In 1 Peter 1:3, Peter uses three words or phrases that emphasize this truth: born again, living hope, and resurrection. We are alive in Christ, born again to a hope that is also alive because Jesus is alive. Our hope is in Jesus because He has bought us back from sin and given us eternal life with God. We can use this living hope to encourage us in the darkest days. We are not like those who don’t believe. They have no hope, or if they have hope, it is only in small things that have no power to encourage them in the here and now. But hope is part of our identity and makes us stand out from those who have no hope.
3. Your glorious future awaits.
Peter uses more keywords in verses four and five to remind his readers that their identity is grounded in the future. An inheritance is reserved for them that is ready to be revealed. When our identity is more about the “then” than the “now,” we can endure the present better. This is one truth that kept me afloat through this crazy spring. I was in a class studying 1 Peter and was constantly reminded of this future hope. There doesn’t seem to be much reason to endure the heartache of today if all I have to look forward to are fifty or sixty more years of tomorrows that won’t be much better. But knowing that there will be an end to all of this and that there is truly something better coming gives me what I need to make it through each day, one “today” at a time. We can know that the God who has promised us future glory for tomorrow will give us current strength for today.
4. Trials are temporary.
Nothing on earth lasts forever, including hard times. It might seem like forever when we’re in the middle of it, but someday we’ll look back from a sunnier spot and be able to reflect on God’s faithfulness through it all. Peter tells his readers, “In all this you greatly rejoice, though now for a little while you may have had to suffer grief in all kinds of trials” (1 Peter 1:6). This is only “for a little while.” Even the hardest of trials has its end. Some may last for a lifetime, but that’s where future hope comes in. When we recognize the temporary nature of trials, we do not allow them to consume our thinking.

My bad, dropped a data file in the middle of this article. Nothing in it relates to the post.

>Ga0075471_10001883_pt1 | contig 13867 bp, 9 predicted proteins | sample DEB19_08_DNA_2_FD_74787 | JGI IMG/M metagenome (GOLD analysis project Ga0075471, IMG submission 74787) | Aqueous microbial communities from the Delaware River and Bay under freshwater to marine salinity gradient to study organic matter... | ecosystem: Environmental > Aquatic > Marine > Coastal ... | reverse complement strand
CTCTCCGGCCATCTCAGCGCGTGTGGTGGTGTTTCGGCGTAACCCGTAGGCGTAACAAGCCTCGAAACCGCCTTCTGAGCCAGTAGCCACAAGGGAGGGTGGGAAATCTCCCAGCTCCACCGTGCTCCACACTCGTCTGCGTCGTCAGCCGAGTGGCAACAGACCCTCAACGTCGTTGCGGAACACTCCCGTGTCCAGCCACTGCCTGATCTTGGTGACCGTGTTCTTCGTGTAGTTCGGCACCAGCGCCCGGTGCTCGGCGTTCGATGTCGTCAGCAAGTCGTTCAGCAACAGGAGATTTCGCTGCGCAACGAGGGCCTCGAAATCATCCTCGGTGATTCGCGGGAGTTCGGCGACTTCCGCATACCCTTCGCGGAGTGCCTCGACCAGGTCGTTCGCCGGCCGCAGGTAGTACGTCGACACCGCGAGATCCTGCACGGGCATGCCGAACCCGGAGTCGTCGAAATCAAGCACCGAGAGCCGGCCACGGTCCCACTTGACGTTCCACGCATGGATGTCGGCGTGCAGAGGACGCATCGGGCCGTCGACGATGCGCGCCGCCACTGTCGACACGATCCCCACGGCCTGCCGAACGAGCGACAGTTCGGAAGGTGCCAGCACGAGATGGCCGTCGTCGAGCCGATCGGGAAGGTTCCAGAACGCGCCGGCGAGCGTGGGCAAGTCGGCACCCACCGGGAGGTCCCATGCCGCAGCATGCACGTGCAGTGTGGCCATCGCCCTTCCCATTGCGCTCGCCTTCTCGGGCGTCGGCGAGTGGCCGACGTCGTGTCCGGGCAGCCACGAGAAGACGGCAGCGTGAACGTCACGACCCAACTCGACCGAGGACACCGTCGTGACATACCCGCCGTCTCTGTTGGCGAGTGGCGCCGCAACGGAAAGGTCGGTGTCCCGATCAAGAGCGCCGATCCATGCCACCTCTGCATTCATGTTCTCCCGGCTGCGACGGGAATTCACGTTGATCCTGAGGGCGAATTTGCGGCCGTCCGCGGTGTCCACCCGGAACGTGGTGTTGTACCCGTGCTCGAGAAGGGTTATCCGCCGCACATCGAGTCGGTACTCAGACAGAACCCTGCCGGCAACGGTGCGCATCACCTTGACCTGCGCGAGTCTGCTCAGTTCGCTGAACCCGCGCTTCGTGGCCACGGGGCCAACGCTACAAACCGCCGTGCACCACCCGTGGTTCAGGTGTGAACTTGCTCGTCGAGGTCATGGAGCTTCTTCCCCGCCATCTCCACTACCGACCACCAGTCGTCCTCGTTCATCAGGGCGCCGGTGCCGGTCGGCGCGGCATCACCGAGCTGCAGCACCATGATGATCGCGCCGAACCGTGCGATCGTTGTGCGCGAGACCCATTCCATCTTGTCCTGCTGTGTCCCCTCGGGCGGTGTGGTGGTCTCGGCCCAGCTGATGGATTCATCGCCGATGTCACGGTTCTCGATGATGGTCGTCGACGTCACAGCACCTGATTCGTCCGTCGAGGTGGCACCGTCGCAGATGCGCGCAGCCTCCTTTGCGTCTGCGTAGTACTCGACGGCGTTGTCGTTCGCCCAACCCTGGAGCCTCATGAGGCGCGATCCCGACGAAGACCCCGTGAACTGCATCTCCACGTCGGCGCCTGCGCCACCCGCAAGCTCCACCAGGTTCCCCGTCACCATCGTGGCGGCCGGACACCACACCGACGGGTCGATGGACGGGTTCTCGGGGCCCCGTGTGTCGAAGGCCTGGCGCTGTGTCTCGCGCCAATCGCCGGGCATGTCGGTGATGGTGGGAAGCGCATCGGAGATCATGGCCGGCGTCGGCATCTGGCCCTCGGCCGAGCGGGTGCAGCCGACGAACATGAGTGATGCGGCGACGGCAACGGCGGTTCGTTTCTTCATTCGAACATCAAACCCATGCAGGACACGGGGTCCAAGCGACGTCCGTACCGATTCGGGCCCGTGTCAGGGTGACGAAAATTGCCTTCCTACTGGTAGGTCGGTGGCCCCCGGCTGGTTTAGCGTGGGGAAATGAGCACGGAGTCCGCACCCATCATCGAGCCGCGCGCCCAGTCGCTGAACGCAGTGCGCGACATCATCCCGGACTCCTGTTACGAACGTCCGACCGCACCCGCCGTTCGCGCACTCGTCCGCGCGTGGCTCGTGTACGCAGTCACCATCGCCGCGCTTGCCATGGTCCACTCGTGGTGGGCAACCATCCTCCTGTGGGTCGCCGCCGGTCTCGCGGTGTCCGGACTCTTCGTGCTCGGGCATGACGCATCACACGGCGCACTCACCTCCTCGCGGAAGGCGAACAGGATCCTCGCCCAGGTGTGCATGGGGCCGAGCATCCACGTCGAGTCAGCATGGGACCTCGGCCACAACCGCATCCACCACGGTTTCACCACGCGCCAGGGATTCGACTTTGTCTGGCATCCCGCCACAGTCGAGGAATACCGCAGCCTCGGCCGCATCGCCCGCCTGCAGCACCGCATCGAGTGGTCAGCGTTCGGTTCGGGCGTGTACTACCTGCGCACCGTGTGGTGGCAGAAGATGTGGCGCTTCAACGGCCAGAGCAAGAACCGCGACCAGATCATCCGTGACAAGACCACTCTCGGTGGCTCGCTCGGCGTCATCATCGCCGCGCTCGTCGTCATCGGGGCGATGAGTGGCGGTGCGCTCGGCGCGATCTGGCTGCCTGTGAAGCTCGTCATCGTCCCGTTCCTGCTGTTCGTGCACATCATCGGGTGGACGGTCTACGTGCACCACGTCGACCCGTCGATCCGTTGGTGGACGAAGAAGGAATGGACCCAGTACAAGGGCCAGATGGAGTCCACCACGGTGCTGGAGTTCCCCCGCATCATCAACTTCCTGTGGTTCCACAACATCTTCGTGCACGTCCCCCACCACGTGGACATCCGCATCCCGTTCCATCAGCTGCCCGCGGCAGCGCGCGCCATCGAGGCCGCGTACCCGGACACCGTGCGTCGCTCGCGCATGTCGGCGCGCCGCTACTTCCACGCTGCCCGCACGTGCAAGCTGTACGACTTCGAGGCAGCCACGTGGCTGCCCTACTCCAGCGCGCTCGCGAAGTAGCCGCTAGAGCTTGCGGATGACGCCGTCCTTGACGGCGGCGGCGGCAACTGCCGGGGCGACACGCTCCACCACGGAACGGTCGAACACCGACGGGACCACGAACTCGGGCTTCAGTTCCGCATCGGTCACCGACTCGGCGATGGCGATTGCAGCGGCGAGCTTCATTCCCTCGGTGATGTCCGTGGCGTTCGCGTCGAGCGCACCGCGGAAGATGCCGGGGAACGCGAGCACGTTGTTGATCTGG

5. All glory goes to God.
This is one of the hardest truths to remember because each of us, in our heart, wants the glory that only God deserves. But Peter gives a reason why God allows us to suffer trials for a little while: so that our faith will be proved genuine and result in praise, honor, and glory to God (1:7). When we have endured a hard time, we can look back and see that our faith was made stronger through it. In and of ourselves, we cannot generate the kind of faith that will prove genuine when it is tested by the fire of trials. Only by the grace and strength of God can we endure—which is why the glory ends up going to Him.
Just as Peter encouraged, we must focus upward to find our identity in Christ, and that will carry us through hard times. When we are finding our identity in our own strength, faith, or ability, we are unable to endure difficulties. Trusting in ourselves is like relying on a sugary, caffeinated soda pop for hydration. It will only end up making us thirstier. But when we find our identity in who God is and what He has said about us, done for us, and promised us, we return to the endless well that will keep refreshing the water of life inside of our souls.